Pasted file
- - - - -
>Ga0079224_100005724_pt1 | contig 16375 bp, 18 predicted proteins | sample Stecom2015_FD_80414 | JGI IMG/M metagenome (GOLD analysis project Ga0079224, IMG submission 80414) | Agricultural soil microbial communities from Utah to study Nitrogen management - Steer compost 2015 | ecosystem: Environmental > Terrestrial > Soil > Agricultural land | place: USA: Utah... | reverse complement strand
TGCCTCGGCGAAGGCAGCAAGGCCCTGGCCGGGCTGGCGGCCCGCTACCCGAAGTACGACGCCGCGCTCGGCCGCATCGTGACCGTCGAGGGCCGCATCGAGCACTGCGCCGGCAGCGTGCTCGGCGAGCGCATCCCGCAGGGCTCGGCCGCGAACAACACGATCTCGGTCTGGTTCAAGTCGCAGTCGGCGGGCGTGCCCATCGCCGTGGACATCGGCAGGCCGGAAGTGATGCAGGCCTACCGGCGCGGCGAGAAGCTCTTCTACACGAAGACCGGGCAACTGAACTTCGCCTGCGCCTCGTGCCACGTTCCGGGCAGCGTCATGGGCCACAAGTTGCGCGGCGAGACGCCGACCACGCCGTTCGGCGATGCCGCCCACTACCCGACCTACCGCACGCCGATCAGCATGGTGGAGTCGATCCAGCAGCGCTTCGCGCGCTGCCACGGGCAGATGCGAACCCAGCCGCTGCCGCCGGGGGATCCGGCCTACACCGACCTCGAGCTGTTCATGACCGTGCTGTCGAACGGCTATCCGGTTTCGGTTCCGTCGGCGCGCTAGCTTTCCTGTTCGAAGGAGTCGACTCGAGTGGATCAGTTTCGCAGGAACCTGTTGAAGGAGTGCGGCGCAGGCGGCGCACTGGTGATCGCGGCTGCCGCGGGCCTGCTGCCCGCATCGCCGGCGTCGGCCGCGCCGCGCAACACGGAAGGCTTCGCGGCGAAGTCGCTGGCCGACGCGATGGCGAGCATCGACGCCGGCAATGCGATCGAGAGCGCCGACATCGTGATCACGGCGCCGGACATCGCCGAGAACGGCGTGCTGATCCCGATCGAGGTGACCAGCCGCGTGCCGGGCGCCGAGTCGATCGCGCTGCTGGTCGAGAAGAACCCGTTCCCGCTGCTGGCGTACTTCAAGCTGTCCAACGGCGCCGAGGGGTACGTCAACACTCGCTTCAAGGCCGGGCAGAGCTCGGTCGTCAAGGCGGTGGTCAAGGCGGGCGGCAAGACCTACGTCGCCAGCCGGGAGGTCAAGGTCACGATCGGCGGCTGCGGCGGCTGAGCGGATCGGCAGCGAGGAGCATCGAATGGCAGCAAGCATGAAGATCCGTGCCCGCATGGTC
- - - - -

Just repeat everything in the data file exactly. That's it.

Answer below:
>Ga0079224_100005724_pt1 | contig 16375 bp, 18 predicted proteins | sample Stecom2015_FD_80414 | JGI IMG/M metagenome (GOLD analysis project Ga0079224, IMG submission 80414) | Agricultural soil microbial communities from Utah to study Nitrogen management - Steer compost 2015 | ecosystem: Environmental > Terrestrial > Soil > Agricultural land | place: USA: Utah... | reverse complement strand
TGCCTCGGCGAAGGCAGCAAGGCCCTGGCCGGGCTGGCGGCCCGCTACCCGAAGTACGACGCCGCGCTCGGCCGCATCGTGACCGTCGAGGGCCGCATCGAGCACTGCGCCGGCAGCGTGCTCGGCGAGCGCATCCCGCAGGGCTCGGCCGCGAACAACACGATCTCGGTCTGGTTCAAGTCGCAGTCGGCGGGCGTGCCCATCGCCGTGGACATCGGCAGGCCGGAAGTGATGCAGGCCTACCGGCGCGGCGAGAAGCTCTTCTACACGAAGACCGGGCAACTGAACTTCGCCTGCGCCTCGTGCCACGTTCCGGGCAGCGTCATGGGCCACAAGTTGCGCGGCGAGACGCCGACCACGCCGTTCGGCGATGCCGCCCACTACCCGACCTACCGCACGCCGATCAGCATGGTGGAGTCGATCCAGCAGCGCTTCGCGCGCTGCCACGGGCAGATGCGAACCCAGCCGCTGCCGCCGGGGGATCCGGCCTACACCGACCTCGAGCTGTTCATGACCGTGCTGTCGAACGGCTATCCGGTTTCGGTTCCGTCGGCGCGCTAGCTTTCCTGTTCGAAGGAGTCGACTCGAGTGGATCAGTTTCGCAGGAACCTGTTGAAGGAGTGCGGCGCAGGCGGCGCACTGGTGATCGCGGCTGCCGCGGGCCTGCTGCCCGCATCGCCGGCGTCGGCCGCGCCGCGCAACACGGAAGGCTTCGCGGCGAAGTCGCTGGCCGACGCGATGGCGAGCATCGACGCCGGCAATGCGATCGAGAGCGCCGACATCGTGATCACGGCGCCGGACATCGCCGAGAACGGCGTGCTGATCCCGATCGAGGTGACCAGCCGCGTGCCGGGCGCCGAGTCGATCGCGCTGCTGGTCGAGAAGAACCCGTTCCCGCTGCTGGCGTACTTCAAGCTGTCCAACGGCGCCGAGGGGTACGTCAACACTCGCTTCAAGGCCGGGCAGAGCTCGGTCGTCAAGGCGGTGGTCAAGGCGGGCGGCAAGACCTACGTCGCCAGCCGGGAGGTCAAGGTCACGATCGGCGGCTGCGGCGGCTGAGCGGATCGGCAGCGAGGAGCATCGAATGGCAGCAAGCATGAAGATCCGTGCCCGCATGGTC